War Poet.ca - A CFAP Project by Suzanne Steele


when I got home from Wainwright and Shilo, there was a little package waiting for me, a gift from a good friend, Lyndy, who grows acres of lavender… I can always tell when I receive something from her because it always smells so good… this time not of lavender but of roses…

I opened the package and pulled out a curious looking pale pink woolen scarf, fat in the middle with pointy ends, and with a little slot in each skinny section before the ends in which one can thread one or other end and make it into a circular neck warmer… according to Lyndy, the scarf is a WWI pattern designed for the trenches of Europe… I immediately put it on and sighed at how soft and warm and practical it is and wished I had had it when I was in Shilo and Wainwright…

it looks sort of like a fat bow tie shape like below and measures about 68 cms:


(I’ll take a snap of it and post it at a later date)

“last summer,” Lyndy wrote, “my mother-in-law in England, visited a number of historic sites and museums in England/France/Belgium and promptly came home and knitted up some of these [neck warmers] for us all. I offer this one for your chilly nights in the desert with blessings of a peace/piece in your heart from Canada…”

I’m not sure if our soldiers would wear a hand knit neck scarf or not, they seem to have a lot of high-tech kit, still, it’s possible they might enjoy a piece of home like the one Lyndy gave me (only not pink of course!)… an interesting aside, it was my father who taught my mother to knit… he learned to knit in the Canadian Forces…

good kit makes or breaks a person, and certainly can make or break a soldier… last year, walking 850 kms across Spain, I saw so many people suffer because of bad gear. I saw gangrene toes, feet that were blistered and swollen and bleeding, knees blown out, bad backs, ankles, hips… I remember meeting a young German kid who was limping so badly, suffering with each step who ended up being hospitalized and having to give up his dream of making the great walk… all because of lousy equipment and not stopping when the hurting began…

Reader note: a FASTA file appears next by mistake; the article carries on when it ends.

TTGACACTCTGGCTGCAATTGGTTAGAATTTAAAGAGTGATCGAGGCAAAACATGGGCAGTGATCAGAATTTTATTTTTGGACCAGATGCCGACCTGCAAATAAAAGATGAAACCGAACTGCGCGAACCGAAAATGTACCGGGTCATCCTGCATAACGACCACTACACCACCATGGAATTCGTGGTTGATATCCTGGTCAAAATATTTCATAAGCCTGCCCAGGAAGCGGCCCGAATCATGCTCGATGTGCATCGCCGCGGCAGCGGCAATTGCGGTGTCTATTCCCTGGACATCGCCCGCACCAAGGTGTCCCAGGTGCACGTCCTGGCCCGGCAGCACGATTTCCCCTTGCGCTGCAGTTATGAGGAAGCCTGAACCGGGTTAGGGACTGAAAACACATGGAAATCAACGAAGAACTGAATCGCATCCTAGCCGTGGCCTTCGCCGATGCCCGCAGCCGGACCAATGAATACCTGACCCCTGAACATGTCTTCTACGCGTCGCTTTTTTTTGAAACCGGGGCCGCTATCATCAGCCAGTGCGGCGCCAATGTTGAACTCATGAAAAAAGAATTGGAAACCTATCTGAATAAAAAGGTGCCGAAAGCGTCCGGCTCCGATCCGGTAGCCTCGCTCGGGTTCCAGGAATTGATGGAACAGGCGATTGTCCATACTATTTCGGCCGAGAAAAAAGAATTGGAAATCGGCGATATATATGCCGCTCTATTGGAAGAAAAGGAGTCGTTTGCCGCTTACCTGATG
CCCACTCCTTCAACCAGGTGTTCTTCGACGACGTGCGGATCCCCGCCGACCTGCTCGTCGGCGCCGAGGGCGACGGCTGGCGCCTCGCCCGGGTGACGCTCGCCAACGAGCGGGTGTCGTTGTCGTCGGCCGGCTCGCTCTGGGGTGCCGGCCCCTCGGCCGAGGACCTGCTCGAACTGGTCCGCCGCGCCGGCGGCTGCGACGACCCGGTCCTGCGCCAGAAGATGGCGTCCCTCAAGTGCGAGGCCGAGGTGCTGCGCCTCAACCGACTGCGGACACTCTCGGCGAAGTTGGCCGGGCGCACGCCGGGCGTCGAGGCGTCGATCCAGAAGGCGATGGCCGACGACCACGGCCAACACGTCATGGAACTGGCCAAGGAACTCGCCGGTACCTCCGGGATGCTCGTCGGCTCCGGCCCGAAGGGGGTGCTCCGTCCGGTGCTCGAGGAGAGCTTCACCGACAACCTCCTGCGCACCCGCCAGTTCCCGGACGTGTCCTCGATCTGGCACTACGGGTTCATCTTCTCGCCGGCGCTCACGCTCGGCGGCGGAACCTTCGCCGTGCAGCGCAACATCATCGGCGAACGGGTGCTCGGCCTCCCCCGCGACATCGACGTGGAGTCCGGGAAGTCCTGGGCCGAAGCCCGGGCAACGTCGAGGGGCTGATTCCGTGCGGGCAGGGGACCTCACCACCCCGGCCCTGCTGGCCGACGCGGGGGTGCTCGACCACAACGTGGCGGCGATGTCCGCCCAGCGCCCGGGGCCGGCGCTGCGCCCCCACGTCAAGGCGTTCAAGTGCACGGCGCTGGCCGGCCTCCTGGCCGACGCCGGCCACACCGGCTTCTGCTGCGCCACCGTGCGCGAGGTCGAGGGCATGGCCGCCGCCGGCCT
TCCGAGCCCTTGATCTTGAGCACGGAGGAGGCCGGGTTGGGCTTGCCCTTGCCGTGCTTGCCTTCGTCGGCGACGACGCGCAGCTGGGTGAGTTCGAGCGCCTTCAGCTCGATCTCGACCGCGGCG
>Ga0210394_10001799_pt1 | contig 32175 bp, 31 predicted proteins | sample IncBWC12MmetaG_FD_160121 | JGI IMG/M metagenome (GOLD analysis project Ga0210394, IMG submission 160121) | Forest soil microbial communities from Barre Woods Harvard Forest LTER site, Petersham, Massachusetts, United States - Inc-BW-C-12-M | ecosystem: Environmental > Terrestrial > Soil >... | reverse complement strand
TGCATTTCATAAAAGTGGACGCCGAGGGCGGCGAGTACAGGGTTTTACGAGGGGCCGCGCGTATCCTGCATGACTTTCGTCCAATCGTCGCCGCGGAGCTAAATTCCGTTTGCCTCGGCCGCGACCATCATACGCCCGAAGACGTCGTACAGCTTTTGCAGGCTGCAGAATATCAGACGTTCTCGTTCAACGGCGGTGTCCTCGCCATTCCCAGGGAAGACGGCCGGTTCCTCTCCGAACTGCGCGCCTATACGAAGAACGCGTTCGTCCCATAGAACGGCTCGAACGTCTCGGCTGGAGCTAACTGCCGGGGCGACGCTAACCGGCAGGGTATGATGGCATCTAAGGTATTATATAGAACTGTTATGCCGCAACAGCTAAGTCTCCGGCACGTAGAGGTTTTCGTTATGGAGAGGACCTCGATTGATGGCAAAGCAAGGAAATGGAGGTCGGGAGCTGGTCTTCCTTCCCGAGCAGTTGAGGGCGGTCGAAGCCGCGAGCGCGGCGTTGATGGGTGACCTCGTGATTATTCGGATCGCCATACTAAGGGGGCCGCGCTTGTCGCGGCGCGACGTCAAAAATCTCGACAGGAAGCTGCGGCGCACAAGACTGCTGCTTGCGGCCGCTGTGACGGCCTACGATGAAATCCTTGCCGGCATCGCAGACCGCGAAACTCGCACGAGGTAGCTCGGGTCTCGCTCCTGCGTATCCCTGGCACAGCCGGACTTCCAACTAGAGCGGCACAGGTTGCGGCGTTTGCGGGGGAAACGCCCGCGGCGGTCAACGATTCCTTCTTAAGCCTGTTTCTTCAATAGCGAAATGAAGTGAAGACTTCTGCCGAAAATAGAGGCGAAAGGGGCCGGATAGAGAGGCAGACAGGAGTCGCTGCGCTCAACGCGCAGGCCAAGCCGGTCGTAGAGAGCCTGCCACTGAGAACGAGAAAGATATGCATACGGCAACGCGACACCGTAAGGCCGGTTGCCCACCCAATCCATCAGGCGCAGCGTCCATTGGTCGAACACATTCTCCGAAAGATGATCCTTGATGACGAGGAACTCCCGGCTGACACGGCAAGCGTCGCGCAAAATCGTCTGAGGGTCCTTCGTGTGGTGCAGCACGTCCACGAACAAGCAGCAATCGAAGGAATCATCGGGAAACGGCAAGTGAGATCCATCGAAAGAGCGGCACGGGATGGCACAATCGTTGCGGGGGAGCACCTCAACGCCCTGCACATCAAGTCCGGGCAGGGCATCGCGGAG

recently, I was reading an essay by a Warrant Officer who believed it is his job to make sure his men take care of their feet at every stop… he actually made them take off their socks and inspected their feet for blistering, chaffing etc… and made sure they had clean socks (the number one rule for blisterless feet I found last year… so much so that it became my obsession… and washed socks the minute I stopped for the day, even before getting food)

something I learned quickly on ex with 1PPCLI and the Royal 22e Regiment, was the need for lightweight, warm gear that could easily be adjusted… in fact, infantrymen seem always to be adjusting their kit… a helmet strap, a balaclava, gloves… and when they couldn’t, like when they are squeezed into the belly of the LAV and the heater is blasting and they’re in the fourth hour of doing just that, they simply do what infantrymen have always done – whether in the WWI trenches, or marching up the spine of Italy, or sleeping in the rain of Bosnia or sweating in a 2008 FOB out in the Afghan desert… they just suck it up

2 Comments (Closed)


As I recall time in the back of the track meant sleep (if you weren’t on air sentry). Bundled up, helmets on, rifles between your knees; five men asleep, all sitting upright. But when the vehicle stopped and the ramp went down, everyone was up and out, like it was the 200 metres at the Olympics. Everyone but the section commander who had to climb down from the cupola and pull his webbing on. If he was checked out, his No. 1 rifleman would have his rifle waiting for him.

Nov 21 2008 · 12:02


ah yes, that amazing infantry skill of sleeping upright, crammed into the belly of the LAV, rifles, flak vests, shoulder-to-shoulder, boot-to-boot, bumping along the road or field then stop, ramp down, run like hell…

Nov 21 2008 · 15:19

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The page you're reading contains a single diary entry entitled kit. It was posted here on November 17, 2008.


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